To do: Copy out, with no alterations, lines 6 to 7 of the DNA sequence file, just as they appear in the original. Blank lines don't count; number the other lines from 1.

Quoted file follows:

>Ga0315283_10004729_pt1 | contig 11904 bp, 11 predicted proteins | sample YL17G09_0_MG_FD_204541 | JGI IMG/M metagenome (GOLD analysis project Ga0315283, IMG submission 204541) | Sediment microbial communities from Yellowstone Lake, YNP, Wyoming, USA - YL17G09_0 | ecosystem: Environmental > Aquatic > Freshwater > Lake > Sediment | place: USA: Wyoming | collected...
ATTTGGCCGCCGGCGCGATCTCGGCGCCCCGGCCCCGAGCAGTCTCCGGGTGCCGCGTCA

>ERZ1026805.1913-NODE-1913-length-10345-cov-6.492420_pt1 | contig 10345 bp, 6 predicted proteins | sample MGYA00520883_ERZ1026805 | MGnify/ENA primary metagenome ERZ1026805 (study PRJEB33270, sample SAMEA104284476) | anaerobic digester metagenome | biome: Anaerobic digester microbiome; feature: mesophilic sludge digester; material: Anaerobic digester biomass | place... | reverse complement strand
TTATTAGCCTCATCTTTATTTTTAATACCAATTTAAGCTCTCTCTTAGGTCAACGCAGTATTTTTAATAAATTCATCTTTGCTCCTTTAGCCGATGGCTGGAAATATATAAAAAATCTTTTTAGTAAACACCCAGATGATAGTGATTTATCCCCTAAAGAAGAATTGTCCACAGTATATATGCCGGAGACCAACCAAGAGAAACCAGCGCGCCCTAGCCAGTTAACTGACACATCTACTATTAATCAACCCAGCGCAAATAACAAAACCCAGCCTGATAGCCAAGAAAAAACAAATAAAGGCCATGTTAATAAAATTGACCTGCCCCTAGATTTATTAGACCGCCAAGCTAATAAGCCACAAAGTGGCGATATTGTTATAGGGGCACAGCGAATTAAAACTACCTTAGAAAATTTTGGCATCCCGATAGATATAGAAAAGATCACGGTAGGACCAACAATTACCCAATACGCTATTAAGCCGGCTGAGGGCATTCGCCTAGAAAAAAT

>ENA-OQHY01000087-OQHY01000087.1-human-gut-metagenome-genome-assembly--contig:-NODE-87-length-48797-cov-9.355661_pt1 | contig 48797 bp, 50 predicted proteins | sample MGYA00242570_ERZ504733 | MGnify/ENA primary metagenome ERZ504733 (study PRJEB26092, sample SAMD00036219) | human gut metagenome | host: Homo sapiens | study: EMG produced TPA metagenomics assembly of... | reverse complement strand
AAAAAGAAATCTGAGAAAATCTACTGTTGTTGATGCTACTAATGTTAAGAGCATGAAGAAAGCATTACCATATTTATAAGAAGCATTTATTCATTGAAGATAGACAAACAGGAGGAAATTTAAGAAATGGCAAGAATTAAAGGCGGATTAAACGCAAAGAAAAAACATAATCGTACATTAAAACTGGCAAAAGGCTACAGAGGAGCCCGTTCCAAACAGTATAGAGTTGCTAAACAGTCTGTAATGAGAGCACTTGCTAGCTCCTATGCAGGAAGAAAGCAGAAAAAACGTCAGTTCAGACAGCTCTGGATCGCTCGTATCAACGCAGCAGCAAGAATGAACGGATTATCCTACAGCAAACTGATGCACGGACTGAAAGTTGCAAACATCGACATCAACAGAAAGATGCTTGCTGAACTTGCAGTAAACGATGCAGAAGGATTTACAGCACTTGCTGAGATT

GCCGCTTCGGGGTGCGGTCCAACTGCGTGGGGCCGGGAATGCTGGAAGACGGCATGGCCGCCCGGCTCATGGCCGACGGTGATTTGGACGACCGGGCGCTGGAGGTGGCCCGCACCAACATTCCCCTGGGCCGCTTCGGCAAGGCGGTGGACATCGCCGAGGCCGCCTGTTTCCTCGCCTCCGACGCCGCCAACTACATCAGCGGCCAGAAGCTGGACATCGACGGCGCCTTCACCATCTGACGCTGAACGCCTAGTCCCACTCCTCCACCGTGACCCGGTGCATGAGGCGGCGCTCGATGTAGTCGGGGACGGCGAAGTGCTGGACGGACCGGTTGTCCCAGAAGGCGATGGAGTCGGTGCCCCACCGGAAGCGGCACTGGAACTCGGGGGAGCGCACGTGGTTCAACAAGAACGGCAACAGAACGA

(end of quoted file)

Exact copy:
AAAAAGAAATCTGAGAAAATCTACTGTTGTTGATGCTACTAATGTTAAGAGCATGAAGAAAGCATTACCATATTTATAAGAAGCATTTATTCATTGAAGATAGACAAACAGGAGGAAATTTAAGAAATGGCAAGAATTAAAGGCGGATTAAACGCAAAGAAAAAACATAATCGTACATTAAAACTGGCAAAAGGCTACAGAGGAGCCCGTTCCAAACAGTATAGAGTTGCTAAACAGTCTGTAATGAGAGCACTTGCTAGCTCCTATGCAGGAAGAAAGCAGAAAAAACGTCAGTTCAGACAGCTCTGGATCGCTCGTATCAACGCAGCAGCAAGAATGAACGGATTATCCTACAGCAAACTGATGCACGGACTGAAAGTTGCAAACATCGACATCAACAGAAAGATGCTTGCTGAACTTGCAGTAAACGATGCAGAAGGATTTACAGCACTTGCTGAGATT

GCCGCTTCGGGGTGCGGTCCAACTGCGTGGGGCCGGGAATGCTGGAAGACGGCATGGCCGCCCGGCTCATGGCCGACGGTGATTTGGACGACCGGGCGCTGGAGGTGGCCCGCACCAACATTCCCCTGGGCCGCTTCGGCAAGGCGGTGGACATCGCCGAGGCCGCCTGTTTCCTCGCCTCCGACGCCGCCAACTACATCAGCGGCCAGAAGCTGGACATCGACGGCGCCTTCACCATCTGACGCTGAACGCCTAGTCCCACTCCTCCACCGTGACCCGGTGCATGAGGCGGCGCTCGATGTAGTCGGGGACGGCGAAGTGCTGGACGGACCGGTTGTCCCAGAAGGCGATGGAGTCGGTGCCCCACCGGAAGCGGCACTGGAACTCGGGGGAGCGCACGTGGTTCAACAAGAACGGCAACAGAACGA